Stuart Stevens is a writer and Republican political consultant.
In the American political system, parties have a certain “circuit breaker” role to play. Seven years ago, the Republican National Committee withdrew support from Senate candidate Todd Akin of Missouri after he tried to distinguish between “legitimate rape” and a different kind of rape. That stance probably cost the Republicans a seat in the U.S. Senate, but it put the party on record for being on the side of decency.
In 1991, David Duke, a former grand wizard of the Ku Klux Klan, placed second in the Louisiana open primary for governor. President George H.W. Bush denounced Duke, saying that he “has a long record, an ugly record of racism and of bigotry. ... I believe he should be rejected for what he is and what he stands for." Former Louisiana Republican governor David Treen led an effort funded by the Republican Governors Association against Duke, who went on to lose to Democrat Edwin W. Edwards. That gave the seat to a Democrat, but it put the Republican Party on the right side of the fight against racism.
How different it is today. In 2016, presidential candidate Donald Trump called for “a total and complete shutdown of Muslims entering the United States until our country’s representatives can figure out what the hell is going on.” It was a clear violation of the Constitution’s Article VI protections against religious tests, but the Republican Party did nothing. RNC Chairman Reince Priebus, who had previously led an extensive analysis of the need for the party to expand its appeal beyond white Christian voters, refused to commit the party to support the Constitution. Later, when Priebus served as White House chief of staff, Trump seemed to take particular delight in humiliating him, reportedly tasking him with killing flies. Trump had learned that Priebus, like the party he once led, was weak and worthy of his disgust.
In 2017, the RNC and Trump endorsed Alabama Senate candidate Roy Moore, who, in addition to being an accused child molester, had a troubled history on race.
Now, in the 2020 campaign season, President Trump has embraced open racism like no president since Andrew Johnson. In the heart of the old Confederacy, Trump stood before a rally of North Carolinians on Wednesday and denounced four women of color in Congress, inspiring a “send them back” chant that delighted the crowd. (He disavowed the chant on Thursday.) He keeps presenting the country with uncomfortable moral tests. The Republican Party keeps failing them.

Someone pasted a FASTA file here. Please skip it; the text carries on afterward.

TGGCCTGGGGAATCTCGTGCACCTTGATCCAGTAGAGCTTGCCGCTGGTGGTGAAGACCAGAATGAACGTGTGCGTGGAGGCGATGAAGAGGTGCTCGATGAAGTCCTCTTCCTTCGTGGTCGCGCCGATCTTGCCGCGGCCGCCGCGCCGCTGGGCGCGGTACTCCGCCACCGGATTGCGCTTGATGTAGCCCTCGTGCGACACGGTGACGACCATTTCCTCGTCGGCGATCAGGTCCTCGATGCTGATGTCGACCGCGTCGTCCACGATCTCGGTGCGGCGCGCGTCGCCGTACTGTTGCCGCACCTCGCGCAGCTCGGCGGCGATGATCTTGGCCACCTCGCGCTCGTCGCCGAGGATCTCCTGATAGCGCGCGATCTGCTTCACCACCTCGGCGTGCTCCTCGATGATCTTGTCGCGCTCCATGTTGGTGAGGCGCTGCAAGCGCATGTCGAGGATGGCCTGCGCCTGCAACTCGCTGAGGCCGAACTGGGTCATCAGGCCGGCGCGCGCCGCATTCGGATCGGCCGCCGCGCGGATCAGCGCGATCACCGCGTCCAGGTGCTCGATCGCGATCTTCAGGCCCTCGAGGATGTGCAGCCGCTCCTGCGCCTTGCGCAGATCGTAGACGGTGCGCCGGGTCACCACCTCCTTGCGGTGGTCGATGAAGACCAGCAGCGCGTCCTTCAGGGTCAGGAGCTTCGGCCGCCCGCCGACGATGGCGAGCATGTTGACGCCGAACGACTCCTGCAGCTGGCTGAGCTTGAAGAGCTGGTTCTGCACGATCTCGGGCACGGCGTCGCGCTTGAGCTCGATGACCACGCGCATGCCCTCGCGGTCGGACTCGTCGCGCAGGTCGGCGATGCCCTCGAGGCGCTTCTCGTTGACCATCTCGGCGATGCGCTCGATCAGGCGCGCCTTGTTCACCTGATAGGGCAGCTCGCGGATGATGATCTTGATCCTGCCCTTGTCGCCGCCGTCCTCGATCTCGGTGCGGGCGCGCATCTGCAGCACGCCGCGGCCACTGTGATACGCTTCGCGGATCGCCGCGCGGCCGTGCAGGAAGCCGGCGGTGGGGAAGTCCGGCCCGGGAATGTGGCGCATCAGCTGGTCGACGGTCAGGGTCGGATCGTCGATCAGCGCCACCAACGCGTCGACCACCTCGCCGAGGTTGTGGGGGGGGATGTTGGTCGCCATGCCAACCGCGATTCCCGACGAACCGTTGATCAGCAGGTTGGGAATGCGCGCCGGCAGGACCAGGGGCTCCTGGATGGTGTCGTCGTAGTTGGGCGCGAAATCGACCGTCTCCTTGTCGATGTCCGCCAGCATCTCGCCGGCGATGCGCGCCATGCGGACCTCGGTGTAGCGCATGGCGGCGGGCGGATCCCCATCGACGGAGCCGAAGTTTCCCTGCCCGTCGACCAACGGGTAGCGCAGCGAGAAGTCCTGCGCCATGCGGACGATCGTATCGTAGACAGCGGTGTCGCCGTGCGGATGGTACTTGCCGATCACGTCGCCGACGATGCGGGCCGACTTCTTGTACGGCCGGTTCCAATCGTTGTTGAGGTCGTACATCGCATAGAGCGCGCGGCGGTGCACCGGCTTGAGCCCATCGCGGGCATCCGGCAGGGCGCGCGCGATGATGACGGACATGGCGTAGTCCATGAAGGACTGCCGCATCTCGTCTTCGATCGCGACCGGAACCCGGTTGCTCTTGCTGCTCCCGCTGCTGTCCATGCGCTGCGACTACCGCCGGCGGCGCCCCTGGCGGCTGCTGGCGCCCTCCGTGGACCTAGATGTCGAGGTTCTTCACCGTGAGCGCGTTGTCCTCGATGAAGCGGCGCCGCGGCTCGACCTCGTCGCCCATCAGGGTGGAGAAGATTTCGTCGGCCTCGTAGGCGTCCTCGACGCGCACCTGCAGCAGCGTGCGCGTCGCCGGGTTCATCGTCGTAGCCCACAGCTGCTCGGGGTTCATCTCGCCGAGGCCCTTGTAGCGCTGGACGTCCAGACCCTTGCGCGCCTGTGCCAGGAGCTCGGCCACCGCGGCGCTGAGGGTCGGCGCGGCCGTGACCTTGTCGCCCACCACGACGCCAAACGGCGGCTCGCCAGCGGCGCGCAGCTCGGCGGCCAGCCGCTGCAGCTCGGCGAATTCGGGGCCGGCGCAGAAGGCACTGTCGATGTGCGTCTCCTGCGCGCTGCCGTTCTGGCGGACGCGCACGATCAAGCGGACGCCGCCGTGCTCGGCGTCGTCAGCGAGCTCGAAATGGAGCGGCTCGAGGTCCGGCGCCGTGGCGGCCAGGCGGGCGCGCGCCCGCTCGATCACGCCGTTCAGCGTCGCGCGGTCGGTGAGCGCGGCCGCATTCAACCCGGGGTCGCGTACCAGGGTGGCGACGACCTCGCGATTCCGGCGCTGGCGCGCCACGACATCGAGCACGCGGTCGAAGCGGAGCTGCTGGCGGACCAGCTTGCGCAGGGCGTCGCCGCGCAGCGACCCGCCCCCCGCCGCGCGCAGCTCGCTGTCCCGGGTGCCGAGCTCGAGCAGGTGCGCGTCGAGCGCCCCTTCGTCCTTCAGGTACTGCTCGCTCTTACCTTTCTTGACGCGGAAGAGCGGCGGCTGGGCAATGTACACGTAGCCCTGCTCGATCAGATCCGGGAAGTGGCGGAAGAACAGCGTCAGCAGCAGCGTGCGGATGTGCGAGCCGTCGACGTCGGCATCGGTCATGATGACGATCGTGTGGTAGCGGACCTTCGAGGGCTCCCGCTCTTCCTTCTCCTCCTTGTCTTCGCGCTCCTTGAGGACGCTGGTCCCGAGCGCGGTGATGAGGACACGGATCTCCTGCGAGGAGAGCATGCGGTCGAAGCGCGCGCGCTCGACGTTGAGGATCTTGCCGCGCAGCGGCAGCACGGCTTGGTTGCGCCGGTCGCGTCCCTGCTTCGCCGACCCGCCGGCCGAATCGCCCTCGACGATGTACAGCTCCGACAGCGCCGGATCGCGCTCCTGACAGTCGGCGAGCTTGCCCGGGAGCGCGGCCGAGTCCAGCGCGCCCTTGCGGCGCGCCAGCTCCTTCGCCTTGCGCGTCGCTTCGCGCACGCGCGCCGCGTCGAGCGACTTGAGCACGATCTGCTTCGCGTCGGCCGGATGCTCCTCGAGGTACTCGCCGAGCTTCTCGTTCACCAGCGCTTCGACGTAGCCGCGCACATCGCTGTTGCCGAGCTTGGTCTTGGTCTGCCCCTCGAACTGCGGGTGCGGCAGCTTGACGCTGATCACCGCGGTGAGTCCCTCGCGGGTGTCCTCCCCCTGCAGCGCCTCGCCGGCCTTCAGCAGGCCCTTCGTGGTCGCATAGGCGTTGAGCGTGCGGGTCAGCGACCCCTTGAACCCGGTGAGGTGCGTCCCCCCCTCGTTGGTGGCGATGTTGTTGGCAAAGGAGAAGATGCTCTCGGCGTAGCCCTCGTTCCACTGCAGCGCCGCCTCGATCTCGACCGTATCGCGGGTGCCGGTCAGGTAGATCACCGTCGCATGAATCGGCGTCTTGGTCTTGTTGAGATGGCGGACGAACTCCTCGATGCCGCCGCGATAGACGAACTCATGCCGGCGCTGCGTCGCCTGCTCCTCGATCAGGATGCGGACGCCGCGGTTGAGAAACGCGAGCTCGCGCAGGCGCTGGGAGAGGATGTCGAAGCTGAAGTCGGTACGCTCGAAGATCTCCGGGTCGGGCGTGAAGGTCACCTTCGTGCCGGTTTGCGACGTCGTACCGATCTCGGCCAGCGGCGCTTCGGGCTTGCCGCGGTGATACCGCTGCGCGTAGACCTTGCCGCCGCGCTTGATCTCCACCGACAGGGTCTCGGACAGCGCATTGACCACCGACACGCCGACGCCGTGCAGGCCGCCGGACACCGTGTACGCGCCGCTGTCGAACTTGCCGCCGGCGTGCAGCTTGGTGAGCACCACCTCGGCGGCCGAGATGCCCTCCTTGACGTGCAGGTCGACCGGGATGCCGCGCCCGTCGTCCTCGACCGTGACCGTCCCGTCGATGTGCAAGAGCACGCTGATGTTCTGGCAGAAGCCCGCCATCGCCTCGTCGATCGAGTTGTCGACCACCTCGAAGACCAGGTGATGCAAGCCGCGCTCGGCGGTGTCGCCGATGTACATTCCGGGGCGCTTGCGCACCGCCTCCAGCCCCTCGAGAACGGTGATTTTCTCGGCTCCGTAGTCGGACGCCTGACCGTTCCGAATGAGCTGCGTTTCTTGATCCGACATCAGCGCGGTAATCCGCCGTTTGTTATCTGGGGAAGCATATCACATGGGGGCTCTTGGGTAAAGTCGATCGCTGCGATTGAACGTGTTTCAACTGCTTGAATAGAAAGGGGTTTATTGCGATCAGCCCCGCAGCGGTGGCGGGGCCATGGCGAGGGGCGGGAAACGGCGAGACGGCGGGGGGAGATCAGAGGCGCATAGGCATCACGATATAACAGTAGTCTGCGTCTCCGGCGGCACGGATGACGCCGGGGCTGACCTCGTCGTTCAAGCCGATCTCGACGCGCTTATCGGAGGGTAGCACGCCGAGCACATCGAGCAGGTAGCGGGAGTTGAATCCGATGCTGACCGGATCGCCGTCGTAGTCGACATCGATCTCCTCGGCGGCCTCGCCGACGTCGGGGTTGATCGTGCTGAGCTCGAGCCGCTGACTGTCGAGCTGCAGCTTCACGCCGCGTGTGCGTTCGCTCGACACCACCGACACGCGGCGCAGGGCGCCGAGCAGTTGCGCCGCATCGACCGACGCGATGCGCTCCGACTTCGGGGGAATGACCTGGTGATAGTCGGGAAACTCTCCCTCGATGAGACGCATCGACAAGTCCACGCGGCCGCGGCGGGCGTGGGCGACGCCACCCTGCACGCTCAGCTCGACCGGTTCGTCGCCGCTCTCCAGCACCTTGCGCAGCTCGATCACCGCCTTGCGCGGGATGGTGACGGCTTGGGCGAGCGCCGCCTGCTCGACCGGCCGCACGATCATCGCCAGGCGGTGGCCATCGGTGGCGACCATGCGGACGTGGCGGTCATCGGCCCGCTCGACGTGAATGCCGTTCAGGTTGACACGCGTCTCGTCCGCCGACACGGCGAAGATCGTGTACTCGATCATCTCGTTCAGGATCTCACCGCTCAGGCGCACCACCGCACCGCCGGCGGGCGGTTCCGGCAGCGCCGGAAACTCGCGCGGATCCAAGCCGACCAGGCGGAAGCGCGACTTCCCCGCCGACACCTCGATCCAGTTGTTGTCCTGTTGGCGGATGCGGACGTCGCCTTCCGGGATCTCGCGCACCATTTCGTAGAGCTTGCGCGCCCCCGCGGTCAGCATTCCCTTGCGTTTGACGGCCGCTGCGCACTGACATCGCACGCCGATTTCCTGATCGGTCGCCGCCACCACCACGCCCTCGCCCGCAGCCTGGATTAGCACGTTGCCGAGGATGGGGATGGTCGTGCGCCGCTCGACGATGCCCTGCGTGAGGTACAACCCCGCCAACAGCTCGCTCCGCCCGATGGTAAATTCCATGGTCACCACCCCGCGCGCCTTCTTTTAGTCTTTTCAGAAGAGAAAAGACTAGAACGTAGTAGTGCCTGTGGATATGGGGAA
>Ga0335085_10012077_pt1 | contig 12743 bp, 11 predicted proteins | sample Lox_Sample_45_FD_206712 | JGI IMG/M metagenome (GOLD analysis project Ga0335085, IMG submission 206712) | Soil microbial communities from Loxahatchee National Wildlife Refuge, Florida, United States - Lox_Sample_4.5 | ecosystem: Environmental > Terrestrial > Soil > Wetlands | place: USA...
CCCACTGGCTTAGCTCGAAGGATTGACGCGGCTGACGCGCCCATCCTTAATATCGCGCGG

Southerners like me know the game Trump is playing. We have seen it, sadly, time and again. Trump is the rightful heir to Lester Maddox’s ax handles and George Wallace standing in the schoolhouse door. What’s next for the RNC? Hang a Confederate battle flag in front of the national headquarters?
It is difficult to express how much this hurts my heart. To those of us who had believed and worked for the “compassionate conservative” vision of George W. Bush, watching the Republican Party embrace an open racist is like seeing an old friend drink himself to death. Lord knows we weren’t perfect, but at least we aspired to be something bigger and better than Trump’s bitter ugliness.
It’s a disgrace and a political disaster. In 1956, Dwight Eisenhower won 39 percent of the African American vote. Eight years later, Barry Goldwater opposed the Civil Rights Act and that figure plummeted to 7 percent; African American voters have never returned to the party. While every year the United States becomes less white, the Republican Party has abandoned any pretense of being the Big Tent Party. Perhaps Trump can win with this message in 2020, but this embrace of racism by a major American political party will rightly hang over the GOP in a shroud of shame. African American voters did not forget 1964, and there is little chance that nonwhite voters will forget 2020.
The Republican Party must decide if it is defined by Trump’s prejudices or the principles it has long claimed to believe. Is it too late to hope that it can summon courage and stand for more than Trump’s reelection? Probably. But if the party denounced Trump’s bigotry and hate, even at a short-term cost at the 2020 ballot box, it could be a turning point with long-term gains. A wise politician once told me: Be for the future. It’s going to happen anyway.
As Alabama governor, George Wallace actually did a lot of good things, such as passing the law for free school textbooks. But no one is remembered as the “free textbook” Wallace supporter. So it is with this moment. And none of the current Republicans will be remembered as a “tax reform” Trump supporter. None of the policies or judges will be remembered, but this open racism will never be forgotten. Trump long ago made his choices. The question for Republicans is simple: What choice will you make?